Celebrating Duke of Edinburgh Achievements
Thursday, 25 April 2019
Pupils, parents and members of staff filled the Girls’ Division Great Hall on a warm spring evening to celebrate those who have achieved Duke of Edinburgh Awards in the past academic year.
An introduction to Outdoor Learning at Bolton School was given by Ms Bradford-Keegan (Girls’ Division Assistant Head, Curricular and Extra-Curricular Activity). She commented that Bolton School pupils are taking part in more and more outdoor pursuits to build soft skills, defying reports that nationally children spend too much time indoors. She also pointed out that, in addition to the excitement and trepidation of expeditions, pupils complete physical, skills and volunteering sections. In particular, the community service aspect of the Awards dovetails with the Bolton School ethos. This academic year, the School has won both the TES Independent School of the Year Award 2019 and the Independent School Parent (ISP) School of the Year Award 2018, with judges of both competitions highlighting the School’s role in the local community as a deciding factor: this is largely a testament to the hours of volunteering carried out by pupils as part of their Duke of Edinburgh Awards.
Ms Bradford-Keegan then handed over to six students so that they could share their experiences of completing the Award at different levels.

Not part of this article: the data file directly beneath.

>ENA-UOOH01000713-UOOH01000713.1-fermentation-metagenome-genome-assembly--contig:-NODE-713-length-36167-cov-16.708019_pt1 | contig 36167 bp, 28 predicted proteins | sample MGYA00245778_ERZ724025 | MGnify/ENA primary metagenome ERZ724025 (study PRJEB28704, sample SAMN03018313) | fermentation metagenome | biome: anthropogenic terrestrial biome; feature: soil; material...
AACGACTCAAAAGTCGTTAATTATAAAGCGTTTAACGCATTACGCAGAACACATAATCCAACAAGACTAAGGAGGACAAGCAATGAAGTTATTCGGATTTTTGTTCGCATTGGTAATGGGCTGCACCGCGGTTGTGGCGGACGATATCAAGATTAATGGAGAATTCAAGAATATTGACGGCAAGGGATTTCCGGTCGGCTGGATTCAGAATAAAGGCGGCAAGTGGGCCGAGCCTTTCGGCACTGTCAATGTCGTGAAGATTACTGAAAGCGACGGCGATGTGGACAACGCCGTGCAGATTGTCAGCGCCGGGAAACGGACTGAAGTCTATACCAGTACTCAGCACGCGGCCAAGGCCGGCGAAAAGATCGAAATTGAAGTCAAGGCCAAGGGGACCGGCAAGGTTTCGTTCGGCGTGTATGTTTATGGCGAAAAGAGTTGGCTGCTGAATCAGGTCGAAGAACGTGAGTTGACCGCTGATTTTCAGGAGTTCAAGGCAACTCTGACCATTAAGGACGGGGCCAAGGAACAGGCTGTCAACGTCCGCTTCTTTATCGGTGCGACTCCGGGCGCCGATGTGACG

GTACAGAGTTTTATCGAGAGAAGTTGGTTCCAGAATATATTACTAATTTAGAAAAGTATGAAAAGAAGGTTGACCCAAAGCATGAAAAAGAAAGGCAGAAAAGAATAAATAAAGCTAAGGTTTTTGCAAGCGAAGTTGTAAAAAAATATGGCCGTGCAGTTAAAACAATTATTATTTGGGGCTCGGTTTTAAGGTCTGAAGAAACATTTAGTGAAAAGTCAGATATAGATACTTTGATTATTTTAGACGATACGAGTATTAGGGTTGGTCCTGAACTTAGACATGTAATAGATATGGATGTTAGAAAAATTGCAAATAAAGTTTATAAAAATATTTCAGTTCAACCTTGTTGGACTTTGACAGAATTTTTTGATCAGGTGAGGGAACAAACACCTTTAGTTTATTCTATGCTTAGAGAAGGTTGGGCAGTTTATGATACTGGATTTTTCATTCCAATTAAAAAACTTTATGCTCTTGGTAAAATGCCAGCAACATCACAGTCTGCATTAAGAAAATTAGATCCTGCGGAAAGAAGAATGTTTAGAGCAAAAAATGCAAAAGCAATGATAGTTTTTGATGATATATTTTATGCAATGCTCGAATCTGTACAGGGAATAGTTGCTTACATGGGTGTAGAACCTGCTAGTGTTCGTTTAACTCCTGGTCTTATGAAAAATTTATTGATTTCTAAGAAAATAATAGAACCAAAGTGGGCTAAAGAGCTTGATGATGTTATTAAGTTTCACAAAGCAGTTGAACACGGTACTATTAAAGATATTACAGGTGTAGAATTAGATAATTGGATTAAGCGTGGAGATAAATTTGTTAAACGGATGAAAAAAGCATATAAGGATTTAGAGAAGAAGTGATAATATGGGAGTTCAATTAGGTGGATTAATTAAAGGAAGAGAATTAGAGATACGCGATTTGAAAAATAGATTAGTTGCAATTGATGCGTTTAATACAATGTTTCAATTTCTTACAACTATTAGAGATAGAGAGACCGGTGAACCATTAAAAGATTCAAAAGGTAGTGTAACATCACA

Millie Ashton in Year 10 achieved the Bronze Award last summer and only needs to complete the qualifying expedition to finish her Silver Award. Volunteering to coach tennis helped her to develop her own game, while drumming as part of a county band improved her confidence. She recalled “walking in the hottest summer ever” for her Bronze expedition and noted that her Silver Award provided opportunities to get to know new people through her skills section, shooting with Bolton Gun Club, and canoeing for the expedition. She advised other pupils to combine something new with something they love to succeed at further levels of the Awards.
Zayd Ascroft in Year 11 talked about his humorous experiences volunteering with the Beavers and the fun he has had playing hockey for his physical section. Taking part in a drama production of Blood Brothers helped with his confidence and provided a new experience, but the expedition was the part he enjoyed the most. He said that Duke of Edinburgh Awards allow participants to “learn things in a different way – the best way.”
Maddie Ashton in Year 11 completed her volunteering section at a local vet’s, which gave her the responsibility of taking care of the animals before and after operations. For her physical sections at Bronze level, she joined the School’s Karate club and learned self-defence: this hobby has now become something she is very passionate about, and she continued with it for her Silver Award. For her skill, she focused on spring board diving, which she has been doing for the past eight years, and managed to complete her goal of perfecting a one and a half somersault dive. She fondly recalled her walking expeditions and said, “I’m glad I chose to take part in Silver and am looking forward to Gold next year.”